Jurgens addresses job concerns

Ryan Harrison was stood down from Jurgens in Pakenham.

By Mitchell Clarke

Employees of a Pakenham business have enlisted the support of the Australian Workers Union, after their employer allegedly failed to pay JobKeeper entitlements.

However, Jurgens Caravans Australia has reassured staff they’ll be back paid from 31 March, after a “number of administrative issues” halted the payment process.

“We have been working around the clock to make things right on all fronts,” a company spokesperson told the Gazette.

Jurgens stood down a total of 41 employees from their Pakenham factory on 24 March, after announcing they’d stop production as the Covid-19 pandemic took hold.

Ryan Cashman has been employed by the company on a full time basis for the past three years as a caravan assembler.

He said Jurgens gathered staff for a “quick meeting” to tell them the company would temporarily close and to “get on Centrelink”.

“It’s been very difficult, I didn’t really sleep because I was stressing where my next income was coming from,” Mr Cashman said.

“We were given a week’s pay, so the first couple of weeks were really tough because I needed to make that last nearly a month.”

Jurgens Caravans told the Gazette that the company’s challenges had begun well before the Covid-19 pandemic, with a 2017 strike in South Africa blamed for crippling their supply chain.

“This hamstrung our production and inevitably impacted on our cash flow,” the spokesperson added.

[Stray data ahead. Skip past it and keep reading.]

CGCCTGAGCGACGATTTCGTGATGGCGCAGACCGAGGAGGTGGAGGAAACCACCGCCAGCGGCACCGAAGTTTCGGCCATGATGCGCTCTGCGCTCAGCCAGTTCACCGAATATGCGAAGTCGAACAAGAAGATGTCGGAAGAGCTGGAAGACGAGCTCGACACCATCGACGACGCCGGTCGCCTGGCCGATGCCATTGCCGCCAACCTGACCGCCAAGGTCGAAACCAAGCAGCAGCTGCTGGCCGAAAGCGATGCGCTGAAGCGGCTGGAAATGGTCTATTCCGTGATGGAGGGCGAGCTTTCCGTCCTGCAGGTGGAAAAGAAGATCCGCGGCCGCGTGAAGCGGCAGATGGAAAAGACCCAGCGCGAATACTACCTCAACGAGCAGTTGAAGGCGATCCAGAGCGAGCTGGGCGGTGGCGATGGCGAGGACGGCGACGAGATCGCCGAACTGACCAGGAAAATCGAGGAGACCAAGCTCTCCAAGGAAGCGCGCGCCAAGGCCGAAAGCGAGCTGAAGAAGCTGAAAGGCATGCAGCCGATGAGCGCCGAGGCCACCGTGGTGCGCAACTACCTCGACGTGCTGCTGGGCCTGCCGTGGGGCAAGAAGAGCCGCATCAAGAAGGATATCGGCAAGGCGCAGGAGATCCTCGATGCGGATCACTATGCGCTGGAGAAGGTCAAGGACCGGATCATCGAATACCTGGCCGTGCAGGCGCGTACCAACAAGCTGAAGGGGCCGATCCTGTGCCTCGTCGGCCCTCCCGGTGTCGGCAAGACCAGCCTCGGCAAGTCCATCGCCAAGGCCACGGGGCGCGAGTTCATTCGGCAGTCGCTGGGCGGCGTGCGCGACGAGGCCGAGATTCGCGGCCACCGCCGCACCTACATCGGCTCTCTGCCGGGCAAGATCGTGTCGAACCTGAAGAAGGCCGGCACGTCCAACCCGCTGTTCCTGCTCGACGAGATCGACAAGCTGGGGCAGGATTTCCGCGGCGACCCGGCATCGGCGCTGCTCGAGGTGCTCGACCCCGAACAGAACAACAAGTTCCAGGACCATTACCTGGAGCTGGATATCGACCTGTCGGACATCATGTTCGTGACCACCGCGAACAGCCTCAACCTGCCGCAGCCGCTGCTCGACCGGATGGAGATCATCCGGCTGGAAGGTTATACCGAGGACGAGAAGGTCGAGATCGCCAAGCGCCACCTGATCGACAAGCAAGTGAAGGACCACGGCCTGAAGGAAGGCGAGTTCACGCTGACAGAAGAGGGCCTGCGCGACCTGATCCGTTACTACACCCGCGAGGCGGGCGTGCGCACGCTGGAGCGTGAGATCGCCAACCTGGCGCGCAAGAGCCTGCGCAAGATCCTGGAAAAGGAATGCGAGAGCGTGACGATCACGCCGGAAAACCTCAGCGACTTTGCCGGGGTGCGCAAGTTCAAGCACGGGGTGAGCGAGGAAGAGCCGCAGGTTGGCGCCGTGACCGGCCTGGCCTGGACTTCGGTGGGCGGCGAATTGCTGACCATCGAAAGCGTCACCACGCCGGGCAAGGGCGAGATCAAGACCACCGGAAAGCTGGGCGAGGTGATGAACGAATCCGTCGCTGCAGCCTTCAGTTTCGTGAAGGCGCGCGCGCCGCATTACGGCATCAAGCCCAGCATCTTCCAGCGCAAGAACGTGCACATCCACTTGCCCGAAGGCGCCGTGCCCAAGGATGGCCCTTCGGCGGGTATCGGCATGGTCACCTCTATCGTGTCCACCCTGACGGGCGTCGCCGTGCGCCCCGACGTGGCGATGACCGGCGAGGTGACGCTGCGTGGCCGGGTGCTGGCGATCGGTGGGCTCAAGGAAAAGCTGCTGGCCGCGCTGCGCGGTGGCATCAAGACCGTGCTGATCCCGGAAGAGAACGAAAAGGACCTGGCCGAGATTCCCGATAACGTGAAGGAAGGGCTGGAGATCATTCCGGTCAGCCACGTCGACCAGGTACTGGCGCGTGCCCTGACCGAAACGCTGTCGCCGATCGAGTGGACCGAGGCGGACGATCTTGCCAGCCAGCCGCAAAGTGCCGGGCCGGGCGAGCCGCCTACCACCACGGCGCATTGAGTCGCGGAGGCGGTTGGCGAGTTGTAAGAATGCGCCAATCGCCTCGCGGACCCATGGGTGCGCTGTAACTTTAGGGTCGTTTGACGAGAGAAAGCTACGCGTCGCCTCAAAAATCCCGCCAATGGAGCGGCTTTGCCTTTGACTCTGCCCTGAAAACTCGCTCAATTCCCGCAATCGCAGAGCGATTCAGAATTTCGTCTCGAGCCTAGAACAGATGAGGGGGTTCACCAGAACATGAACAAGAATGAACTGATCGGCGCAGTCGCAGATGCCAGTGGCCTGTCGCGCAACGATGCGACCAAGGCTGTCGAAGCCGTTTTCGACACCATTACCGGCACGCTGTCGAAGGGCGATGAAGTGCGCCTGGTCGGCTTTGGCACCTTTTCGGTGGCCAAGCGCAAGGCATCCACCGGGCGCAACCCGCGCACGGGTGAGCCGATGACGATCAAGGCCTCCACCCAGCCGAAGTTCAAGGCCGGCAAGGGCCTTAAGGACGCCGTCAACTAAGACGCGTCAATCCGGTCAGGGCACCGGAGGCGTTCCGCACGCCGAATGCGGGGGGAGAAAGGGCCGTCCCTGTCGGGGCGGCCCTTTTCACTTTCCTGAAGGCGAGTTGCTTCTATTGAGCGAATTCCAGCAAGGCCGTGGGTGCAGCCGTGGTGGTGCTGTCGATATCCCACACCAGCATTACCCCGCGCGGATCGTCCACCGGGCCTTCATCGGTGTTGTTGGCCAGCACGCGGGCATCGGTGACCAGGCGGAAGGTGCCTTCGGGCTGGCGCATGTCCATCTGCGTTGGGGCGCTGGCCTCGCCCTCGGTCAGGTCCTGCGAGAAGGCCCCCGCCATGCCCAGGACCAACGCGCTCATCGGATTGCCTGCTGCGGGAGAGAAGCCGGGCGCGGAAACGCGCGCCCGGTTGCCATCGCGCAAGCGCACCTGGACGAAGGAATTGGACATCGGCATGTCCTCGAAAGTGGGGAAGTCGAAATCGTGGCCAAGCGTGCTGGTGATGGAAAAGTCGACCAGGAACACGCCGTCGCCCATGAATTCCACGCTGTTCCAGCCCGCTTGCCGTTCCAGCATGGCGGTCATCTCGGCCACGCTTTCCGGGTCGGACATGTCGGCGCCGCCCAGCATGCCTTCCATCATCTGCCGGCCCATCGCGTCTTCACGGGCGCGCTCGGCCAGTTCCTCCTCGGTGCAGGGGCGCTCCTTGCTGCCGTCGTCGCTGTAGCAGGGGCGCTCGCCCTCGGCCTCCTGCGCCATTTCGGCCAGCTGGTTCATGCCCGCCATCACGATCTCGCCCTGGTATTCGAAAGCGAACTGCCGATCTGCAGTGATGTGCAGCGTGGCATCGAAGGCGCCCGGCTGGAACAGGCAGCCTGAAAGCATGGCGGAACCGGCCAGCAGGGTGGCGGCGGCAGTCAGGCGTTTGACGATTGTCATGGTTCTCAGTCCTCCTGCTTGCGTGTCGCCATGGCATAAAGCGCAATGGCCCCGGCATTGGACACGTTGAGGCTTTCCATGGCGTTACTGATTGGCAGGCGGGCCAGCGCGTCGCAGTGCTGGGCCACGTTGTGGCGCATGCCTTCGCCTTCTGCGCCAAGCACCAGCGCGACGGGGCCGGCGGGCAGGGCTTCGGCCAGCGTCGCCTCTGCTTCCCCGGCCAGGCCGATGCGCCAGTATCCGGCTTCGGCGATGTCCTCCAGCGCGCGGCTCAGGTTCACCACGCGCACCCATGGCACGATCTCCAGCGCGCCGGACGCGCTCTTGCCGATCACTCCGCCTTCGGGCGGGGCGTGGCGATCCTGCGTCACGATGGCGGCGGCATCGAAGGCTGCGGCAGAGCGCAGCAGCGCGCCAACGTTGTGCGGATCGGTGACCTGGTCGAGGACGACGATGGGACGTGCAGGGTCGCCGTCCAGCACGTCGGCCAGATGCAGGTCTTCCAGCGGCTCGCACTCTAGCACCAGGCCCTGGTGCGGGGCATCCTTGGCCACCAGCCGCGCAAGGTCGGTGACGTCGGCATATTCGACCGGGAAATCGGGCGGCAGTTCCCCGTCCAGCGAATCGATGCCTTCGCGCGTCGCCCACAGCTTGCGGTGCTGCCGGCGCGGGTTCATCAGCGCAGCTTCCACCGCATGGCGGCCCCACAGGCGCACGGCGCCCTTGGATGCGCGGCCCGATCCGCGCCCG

“Flow on effects included falling behind with creditors and a dispute with the landlord which caused a lockout for a week.”

The company said that staff had begun receiving JobKeeper, adding the ongoing payment till September would provide a “real lifeline” for the business and staff.

According to Mr Cashman, employees have received one instalment of the JobKeeper payment, as of Friday 29 May, however that payment didn’t include super or annual leave accrual.

The Australian Workers Union (AWU) said they will continue to work with the company to ensure all employee entitlements were paid.

AWU metro organiser Fez Riches said the situation could have been avoided with “genuine consultation”.

“It’s still an ongoing issue and we have no resolution. The company claim that they are in the process of fixing JobKeeper up for next week but no one has much faith that will actually happen,” Mr Riches said.

“This whole thing could have been avoided with genuine consultation. We could have sat down and sorted out how staff could access long service and annual leave but instead they decided to just shut up shop and completely close ranks.

“We want these guys back to work and if there’s no work to go back to, we want their entitlements.”

In a separate battle, AWU claim that Jurgens have not paid superannuation payments for over a year.

“The company said funds were made available and would come in about six months ago but it’s now been a grand total of 13 months since an employee has received a payment,” Mr Riches said.

Jurgens Caravans said their financial woes had impacted the superannuation payments.

“Regretfully our financial challenges has also put us in arrears with staff superannuation,” the spokesperson added.

“We remain 100 per cent committed to resolving this and will advise staff of a catch up program this month.”

The company is set to re-open manufacturing this week with a “skeleton production crew” working three days a week.

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